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  1. 10 Reading Apps for Kids Who Hate Books

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    From fairytales to Harry Potter, you’ve tried everything to foster a love of books in your reluctant reader, but he still prefers his Wii to curling up with a childhood classic.

    It’s time to throw your old motivational tactics out the window. Today’s technology brings together the fun of video games with the old-fashioned appeal of books. Reading apps for kids offer up interactive features like puzzles, games and video that can make even your little gamer excited about the library. But with thousands of apps on the market, how do you know which one to choose for your child? Check out our picks that appeal to every learning style.

    • Picturebook (free, ages 4+) If your kid’s bored by other people’s stories, why not encourage him to write his own? With Picturebook, your budding writer creates his own book from start to finish, typing a tale and choosing pictures to accompany his story. Got writer’s block? Start small by helping him create a picture book, using the app’s wide selection of images, or adding your own for a small fee.
    • Reading Rainbow (free – $29.99, ages 3-9) This blast from the past is brought back to life with hundreds of e-books, video field trips, and interactive activities to keep your child engaged. Your kid can read each story himself, or follow along as the words are read aloud. Sticker rewards motivate him to keep moving through the interactive library, while a customized dashboard allows you to track his progress.
    • Bob Books #1: Reading Magic ($1.99, ages 4+) If your book-shy kid avoids reading because he finds it too difficult, try introducing a bit of reading magic. This first entry in the award-winning Bob Books series is perfect for new readers: the app slowly introduces new letter sounds within simple and colorful stories that are designed to fit short-attention spans.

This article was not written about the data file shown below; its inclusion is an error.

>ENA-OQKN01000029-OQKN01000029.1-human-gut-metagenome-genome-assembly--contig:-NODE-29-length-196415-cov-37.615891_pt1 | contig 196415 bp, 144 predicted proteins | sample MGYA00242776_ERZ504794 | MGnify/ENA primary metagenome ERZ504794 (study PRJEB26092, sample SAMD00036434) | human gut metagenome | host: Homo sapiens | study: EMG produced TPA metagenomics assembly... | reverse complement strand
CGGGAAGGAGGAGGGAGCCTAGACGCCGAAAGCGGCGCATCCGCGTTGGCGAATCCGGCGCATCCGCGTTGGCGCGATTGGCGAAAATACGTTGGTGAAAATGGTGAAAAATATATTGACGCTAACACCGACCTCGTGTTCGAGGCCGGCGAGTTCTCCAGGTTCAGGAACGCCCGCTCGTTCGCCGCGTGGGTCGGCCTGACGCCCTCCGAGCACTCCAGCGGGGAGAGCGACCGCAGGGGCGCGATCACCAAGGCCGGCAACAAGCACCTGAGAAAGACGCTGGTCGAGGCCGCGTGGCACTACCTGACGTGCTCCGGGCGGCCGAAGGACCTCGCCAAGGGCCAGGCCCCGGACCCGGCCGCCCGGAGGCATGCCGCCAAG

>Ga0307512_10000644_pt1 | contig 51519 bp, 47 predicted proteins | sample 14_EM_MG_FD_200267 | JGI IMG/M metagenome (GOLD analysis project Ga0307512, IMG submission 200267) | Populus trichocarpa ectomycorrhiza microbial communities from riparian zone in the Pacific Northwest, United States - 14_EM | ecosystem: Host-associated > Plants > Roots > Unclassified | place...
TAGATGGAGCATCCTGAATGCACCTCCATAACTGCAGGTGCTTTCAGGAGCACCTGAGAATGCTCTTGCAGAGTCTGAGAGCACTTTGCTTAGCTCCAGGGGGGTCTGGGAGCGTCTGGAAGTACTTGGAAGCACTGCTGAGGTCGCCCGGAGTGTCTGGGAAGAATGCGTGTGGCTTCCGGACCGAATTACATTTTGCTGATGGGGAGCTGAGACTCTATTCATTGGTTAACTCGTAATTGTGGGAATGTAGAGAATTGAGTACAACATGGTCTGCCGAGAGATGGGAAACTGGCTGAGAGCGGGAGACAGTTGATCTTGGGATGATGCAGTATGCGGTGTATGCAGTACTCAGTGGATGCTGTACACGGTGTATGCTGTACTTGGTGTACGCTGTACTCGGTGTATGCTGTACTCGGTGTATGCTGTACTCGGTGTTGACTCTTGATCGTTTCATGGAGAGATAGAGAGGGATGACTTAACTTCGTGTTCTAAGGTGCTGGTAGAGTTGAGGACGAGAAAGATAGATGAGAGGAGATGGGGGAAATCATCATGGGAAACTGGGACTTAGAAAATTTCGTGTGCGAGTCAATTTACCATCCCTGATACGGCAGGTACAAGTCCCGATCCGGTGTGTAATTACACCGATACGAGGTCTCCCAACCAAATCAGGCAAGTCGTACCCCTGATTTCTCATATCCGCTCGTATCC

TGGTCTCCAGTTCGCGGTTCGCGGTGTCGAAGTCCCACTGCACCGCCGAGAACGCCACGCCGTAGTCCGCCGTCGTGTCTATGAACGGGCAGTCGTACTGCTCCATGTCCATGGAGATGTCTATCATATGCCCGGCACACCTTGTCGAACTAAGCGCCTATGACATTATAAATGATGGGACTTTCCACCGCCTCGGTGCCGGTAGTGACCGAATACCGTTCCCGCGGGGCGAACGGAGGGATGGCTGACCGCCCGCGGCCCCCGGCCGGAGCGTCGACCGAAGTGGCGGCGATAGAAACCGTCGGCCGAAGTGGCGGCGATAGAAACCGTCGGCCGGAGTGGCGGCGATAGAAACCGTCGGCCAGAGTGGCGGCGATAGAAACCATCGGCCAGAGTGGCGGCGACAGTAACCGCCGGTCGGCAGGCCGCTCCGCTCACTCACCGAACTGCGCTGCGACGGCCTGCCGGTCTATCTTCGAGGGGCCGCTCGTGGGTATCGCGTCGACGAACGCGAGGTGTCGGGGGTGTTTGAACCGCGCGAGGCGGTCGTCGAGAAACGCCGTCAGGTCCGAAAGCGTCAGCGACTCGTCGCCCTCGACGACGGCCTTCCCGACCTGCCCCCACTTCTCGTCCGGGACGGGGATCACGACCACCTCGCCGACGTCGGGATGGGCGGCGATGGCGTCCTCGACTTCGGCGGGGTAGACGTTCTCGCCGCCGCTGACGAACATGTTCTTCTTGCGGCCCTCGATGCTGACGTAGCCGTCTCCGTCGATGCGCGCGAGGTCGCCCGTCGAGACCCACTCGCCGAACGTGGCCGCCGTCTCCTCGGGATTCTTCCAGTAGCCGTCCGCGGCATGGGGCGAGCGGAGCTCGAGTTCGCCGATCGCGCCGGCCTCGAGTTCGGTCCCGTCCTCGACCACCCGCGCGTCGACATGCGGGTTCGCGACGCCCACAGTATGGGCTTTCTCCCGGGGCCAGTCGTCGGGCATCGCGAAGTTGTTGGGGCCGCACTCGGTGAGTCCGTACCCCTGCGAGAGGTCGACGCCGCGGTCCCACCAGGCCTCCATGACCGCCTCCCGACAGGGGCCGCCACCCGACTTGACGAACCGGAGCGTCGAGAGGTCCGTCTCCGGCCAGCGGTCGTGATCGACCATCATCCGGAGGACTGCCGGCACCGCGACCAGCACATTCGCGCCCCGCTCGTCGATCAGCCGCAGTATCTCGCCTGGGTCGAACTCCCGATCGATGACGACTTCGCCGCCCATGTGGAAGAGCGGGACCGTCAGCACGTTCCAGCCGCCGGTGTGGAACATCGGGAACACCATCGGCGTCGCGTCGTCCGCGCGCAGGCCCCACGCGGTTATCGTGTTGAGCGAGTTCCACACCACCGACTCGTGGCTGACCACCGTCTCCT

• Reading For Kids: 100 Ways to Encourage Your Child to Read (free, ages 4+)Your ki d isn’t the only one who should be checking these apps out. With Reading for Kids‘ 100 ideas and suggestions, you’re bound to find an activity that will suit your reluctant reader. From designing bookmarks to kid-friendly websites full of educational fun, your child will be falling in love with reading in no time.
    • I’m in it! ($1.99, ages 4+) Spice up the story by adding a familiar character—your child! Jam-packed with cool customizable details, each book allows you to personalize the name and appearance of the main character. Imagine the look of surprise and delight on your child’s face as he realizes that he is the star of the story!
    • Miss Spider’s Bedtime Story (free, ages 4+) There’s one thing you can be pretty sure your kid hates more than reading—going to bed! Encourage both with Miss Spider’s Bedtime Story, an app that combines bedtime stories with games and puzzles. The mix of activities manages to sneak in plenty of reading but still has the feel of a game, something both you and your child can appreciate.
    • Learn Elementary Sight Words ($0.99, ages 4+) There’s no question about it, English is confusing. How do you explain to your kindergartener that “cat” and “circus” start with the same letter, but “can” and “kangaroo” don’t? Help him learn those tricky sight words with this app that grows with your child. 400 sight words are divided by grade level and are accompanied by graphics and silly sound effects.